What if the € 150 is higher than the amount due in the electricity bill?

In that case, according to the federal government, the excess amount will be credited by the electricity supplier for later invoices. 

Useful vocabulary

Voucher – Gutschein

Electricity supplier – Stromlieferant

Main place of residence – Hauptwohnsitz

Income Limitation – Einkunftsgrenze

Payslip – Lohnzettel

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MONEY

EXPLAINED: What is Austria’s ‘Tax Freedom Day’?

People in Austria are working longer to finance government spending, leading to calls for a tax reform. Here's what you need to know.

EXPLAINED: What is Austria's 'Tax Freedom Day'?

Anyone that lives and works in Austria will be aware that this is a high tax country. But what does Tax Freedom Day actually mean?

Here’s a quick explainer.

READ MORE: Over half of Austrians on financially shaky ground: survey

Tax Freedom Day is not a tax-free day

Tax Freedom Day (otherwise known at Taxpayer Memorial Day) is the date when the Austrian population starts working to fund their own pockets, rather than the government’s.

In 2022, it falls on Monday August 15th – one day later than in 2021.

Martin Gundinger, a Research Fellow at the Austrian Economics Center, said: “This means that the Austrian population works seven and a half months exclusively to finance government spending.”

Among OECD countries, Austria has one of the highest wage and non-wage labour costs at 47.8 percent. Only Belgium (52.6 percent) and Germany (48.1 percent) have higher costs than Austria, reports Kurier.

Non-wage labour costs refer to an employer’s expenditure on personnel, such as social security and insurance contributions.

READ ALSO: Where are energy prices going up (again) in Austria?

Calls to reduce the tax burden in Austria

As the Austrian economy feels the heat from the increased cost of living and rising interest rates, there are calls for the federal government to reduce labour costs in Austria.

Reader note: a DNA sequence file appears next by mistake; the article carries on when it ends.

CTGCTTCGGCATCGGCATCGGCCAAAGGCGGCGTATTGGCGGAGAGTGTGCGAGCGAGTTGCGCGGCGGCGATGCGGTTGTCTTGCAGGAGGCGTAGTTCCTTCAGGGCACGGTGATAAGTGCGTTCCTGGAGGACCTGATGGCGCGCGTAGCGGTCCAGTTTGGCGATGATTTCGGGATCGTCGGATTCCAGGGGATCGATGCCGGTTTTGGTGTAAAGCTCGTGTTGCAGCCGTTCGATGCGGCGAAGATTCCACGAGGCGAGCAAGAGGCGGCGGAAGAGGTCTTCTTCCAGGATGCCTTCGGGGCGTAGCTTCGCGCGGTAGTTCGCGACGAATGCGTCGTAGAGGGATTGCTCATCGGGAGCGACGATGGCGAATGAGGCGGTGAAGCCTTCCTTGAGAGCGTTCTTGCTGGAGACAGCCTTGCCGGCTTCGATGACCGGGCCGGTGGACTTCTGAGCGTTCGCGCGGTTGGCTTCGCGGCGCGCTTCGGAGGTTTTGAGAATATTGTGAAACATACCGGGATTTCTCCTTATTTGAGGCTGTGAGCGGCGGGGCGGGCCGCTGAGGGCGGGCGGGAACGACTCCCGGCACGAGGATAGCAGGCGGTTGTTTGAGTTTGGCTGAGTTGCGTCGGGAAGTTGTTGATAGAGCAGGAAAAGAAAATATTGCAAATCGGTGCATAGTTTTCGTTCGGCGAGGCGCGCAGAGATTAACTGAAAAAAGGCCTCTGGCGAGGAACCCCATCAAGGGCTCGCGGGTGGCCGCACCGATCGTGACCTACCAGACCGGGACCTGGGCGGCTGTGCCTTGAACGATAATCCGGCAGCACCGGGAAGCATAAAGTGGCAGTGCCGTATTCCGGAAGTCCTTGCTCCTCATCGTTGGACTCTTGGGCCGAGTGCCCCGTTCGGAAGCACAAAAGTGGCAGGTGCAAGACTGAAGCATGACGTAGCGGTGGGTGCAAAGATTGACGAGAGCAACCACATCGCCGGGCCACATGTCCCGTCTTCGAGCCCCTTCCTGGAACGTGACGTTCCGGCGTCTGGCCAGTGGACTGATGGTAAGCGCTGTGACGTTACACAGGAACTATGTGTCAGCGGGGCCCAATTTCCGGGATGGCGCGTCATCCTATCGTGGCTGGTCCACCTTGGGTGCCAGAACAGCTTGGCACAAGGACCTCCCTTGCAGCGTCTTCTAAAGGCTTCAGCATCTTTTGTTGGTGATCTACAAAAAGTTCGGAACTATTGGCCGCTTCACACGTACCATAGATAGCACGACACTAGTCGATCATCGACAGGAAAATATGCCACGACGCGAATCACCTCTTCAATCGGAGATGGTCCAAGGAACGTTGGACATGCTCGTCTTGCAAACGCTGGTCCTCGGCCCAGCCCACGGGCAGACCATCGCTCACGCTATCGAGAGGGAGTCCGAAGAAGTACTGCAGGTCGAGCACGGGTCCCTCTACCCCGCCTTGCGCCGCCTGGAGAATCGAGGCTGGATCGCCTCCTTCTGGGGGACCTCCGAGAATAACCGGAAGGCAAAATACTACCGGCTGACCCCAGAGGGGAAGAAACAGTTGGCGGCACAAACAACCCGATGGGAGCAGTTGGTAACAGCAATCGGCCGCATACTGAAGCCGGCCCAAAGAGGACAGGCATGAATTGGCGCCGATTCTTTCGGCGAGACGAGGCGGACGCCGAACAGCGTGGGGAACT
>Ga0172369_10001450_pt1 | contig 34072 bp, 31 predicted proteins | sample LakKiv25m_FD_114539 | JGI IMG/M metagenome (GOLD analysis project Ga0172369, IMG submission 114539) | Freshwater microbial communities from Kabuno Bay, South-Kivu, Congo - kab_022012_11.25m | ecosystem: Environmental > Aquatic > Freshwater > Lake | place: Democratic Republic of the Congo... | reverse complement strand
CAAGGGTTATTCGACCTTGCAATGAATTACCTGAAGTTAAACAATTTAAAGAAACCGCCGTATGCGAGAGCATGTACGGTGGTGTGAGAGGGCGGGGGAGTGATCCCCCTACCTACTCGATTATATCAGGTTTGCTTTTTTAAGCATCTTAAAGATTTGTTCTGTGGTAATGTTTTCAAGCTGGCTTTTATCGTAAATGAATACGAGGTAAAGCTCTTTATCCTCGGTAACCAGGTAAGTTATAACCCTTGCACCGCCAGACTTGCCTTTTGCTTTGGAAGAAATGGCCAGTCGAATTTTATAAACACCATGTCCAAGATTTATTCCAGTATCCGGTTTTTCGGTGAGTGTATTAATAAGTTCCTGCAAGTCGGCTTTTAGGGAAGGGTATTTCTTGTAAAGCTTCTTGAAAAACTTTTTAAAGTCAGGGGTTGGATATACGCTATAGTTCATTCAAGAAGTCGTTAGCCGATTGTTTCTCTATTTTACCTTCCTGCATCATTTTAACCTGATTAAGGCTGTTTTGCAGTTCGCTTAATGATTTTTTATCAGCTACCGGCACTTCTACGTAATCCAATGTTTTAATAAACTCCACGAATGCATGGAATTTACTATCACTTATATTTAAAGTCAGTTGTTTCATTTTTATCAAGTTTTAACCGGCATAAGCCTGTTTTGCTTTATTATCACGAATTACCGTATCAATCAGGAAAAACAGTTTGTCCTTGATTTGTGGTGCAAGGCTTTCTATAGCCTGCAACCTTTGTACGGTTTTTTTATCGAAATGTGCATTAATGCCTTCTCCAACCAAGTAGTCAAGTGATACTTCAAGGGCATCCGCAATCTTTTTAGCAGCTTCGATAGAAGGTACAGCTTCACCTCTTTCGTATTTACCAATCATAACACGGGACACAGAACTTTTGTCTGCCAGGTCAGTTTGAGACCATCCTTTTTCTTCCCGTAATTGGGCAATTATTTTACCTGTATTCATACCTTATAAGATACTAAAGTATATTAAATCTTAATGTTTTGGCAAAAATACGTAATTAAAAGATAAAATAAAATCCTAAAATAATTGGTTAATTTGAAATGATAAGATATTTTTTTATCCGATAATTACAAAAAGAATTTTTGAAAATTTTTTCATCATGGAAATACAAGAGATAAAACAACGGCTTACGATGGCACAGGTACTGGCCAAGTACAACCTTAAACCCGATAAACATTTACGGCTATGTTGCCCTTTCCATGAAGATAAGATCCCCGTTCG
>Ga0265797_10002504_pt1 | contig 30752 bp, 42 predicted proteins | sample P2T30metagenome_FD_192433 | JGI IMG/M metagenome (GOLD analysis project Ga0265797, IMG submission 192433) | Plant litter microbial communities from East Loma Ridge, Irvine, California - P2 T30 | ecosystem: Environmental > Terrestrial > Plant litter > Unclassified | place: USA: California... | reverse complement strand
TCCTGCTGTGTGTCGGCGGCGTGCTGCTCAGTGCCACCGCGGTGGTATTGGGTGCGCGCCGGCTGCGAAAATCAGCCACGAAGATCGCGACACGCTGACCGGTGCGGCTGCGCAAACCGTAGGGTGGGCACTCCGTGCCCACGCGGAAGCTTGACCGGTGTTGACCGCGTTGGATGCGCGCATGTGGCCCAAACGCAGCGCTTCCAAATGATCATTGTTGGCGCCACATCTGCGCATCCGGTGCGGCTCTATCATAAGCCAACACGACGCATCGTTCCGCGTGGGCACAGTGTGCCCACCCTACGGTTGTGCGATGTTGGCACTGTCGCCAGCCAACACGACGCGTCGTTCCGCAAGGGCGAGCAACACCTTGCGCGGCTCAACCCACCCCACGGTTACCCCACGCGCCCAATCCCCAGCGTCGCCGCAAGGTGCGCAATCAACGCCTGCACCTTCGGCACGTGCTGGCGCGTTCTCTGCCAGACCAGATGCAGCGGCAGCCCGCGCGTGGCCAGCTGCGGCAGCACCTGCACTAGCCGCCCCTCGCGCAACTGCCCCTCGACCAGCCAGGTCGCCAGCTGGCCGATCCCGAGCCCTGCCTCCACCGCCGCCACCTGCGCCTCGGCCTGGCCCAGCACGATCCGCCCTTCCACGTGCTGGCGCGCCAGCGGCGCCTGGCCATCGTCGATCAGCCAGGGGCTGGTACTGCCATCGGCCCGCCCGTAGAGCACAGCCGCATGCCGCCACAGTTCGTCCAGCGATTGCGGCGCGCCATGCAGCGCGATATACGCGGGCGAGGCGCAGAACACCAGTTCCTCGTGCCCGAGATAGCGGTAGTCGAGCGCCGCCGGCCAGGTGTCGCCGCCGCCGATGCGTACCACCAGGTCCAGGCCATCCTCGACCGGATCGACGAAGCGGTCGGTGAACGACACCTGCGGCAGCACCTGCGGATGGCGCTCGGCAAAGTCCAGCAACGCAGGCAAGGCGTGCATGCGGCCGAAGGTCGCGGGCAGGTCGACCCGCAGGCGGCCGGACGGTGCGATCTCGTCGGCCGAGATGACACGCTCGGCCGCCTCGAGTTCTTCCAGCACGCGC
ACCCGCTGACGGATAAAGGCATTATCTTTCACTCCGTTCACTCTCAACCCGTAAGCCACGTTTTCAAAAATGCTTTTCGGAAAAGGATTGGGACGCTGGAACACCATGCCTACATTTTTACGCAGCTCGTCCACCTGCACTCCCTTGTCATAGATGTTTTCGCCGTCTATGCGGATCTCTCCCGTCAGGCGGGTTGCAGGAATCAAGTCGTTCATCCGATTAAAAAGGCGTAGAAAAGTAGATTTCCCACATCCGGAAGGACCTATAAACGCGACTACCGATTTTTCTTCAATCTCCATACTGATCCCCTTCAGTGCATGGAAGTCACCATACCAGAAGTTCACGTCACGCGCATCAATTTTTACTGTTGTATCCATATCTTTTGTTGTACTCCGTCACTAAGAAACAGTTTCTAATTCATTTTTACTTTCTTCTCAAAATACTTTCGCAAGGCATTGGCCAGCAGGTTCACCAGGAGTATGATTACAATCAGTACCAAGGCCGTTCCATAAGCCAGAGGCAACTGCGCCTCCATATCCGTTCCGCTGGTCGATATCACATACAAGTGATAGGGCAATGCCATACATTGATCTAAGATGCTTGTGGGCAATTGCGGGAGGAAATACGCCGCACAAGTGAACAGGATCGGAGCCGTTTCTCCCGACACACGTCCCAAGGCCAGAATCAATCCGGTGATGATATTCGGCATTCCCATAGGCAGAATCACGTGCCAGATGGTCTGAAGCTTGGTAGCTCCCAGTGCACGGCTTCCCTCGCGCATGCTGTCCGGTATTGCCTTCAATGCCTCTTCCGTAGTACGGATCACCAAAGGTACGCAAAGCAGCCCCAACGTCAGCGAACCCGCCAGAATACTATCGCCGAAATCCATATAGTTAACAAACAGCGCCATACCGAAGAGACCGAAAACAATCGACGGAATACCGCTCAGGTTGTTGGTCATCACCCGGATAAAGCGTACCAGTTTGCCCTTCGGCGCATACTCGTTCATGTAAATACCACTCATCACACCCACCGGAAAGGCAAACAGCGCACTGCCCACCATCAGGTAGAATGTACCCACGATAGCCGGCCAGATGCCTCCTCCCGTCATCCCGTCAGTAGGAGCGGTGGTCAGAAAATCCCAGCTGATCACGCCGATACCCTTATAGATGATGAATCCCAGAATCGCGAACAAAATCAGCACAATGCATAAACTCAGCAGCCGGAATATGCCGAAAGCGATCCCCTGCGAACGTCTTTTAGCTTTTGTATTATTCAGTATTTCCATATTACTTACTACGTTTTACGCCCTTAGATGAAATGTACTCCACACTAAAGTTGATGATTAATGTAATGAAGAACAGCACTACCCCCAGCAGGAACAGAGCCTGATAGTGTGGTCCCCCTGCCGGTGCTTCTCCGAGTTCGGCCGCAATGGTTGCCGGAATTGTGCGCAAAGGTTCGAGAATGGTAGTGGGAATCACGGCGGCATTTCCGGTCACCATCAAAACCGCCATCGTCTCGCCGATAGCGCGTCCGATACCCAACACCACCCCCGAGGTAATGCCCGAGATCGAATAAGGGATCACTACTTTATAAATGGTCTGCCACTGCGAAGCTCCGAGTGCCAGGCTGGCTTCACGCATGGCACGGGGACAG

Christiane Holzinger, Federal Chair of the Young Economy in the Austrian Economic Chamber, said: “Reducing the cost of labour is an essential factor for the workplace and business location – and right now it is the best recipe for an economic upswing.”

READ ALSO: When will you get your cost of living ‘bonus’ payments in Austria?

Likewise, Barbara Kolm, Director of the Austrian Economics Center, is worried that Tax Freedom Day could arrive later each year, which will further increase the economic burden on businesses and employees.

Kolm said: “Rising interest rates lead to higher burden to repay the debt. If there is no willingness for comprehensive reforms, Tax Freedom Day will be pushed back further.”

READ MORE: Vienna forced to dim street lighting and cancel some Christmas illuminations

Gundinger, from the Austrian Economics Center, is also calling for a tax reform in Austria.

He said: “Against the background of the rising inflation rate, a reduction in taxes – along with cuts in government spending – makes sense.”

“Decreasing taxes ensure higher productivity, and if more is produced, this has a price-dampening effect. In this respect, an urgent rethinking of politics is necessary, which is currently trying to counteract this with additional expenditure and special levies.”

Additionally, the New Austria and Liberal Forum (NEOS) is calling for the expansion of state-funded childcare for all children from the age of one to allow more women to enter the workforce on a full time basis.

The NEOS also want to end cold progression (when the tax burden increases but income does not due to inflation) and reduce non-wage labour costs by 6.55 percent.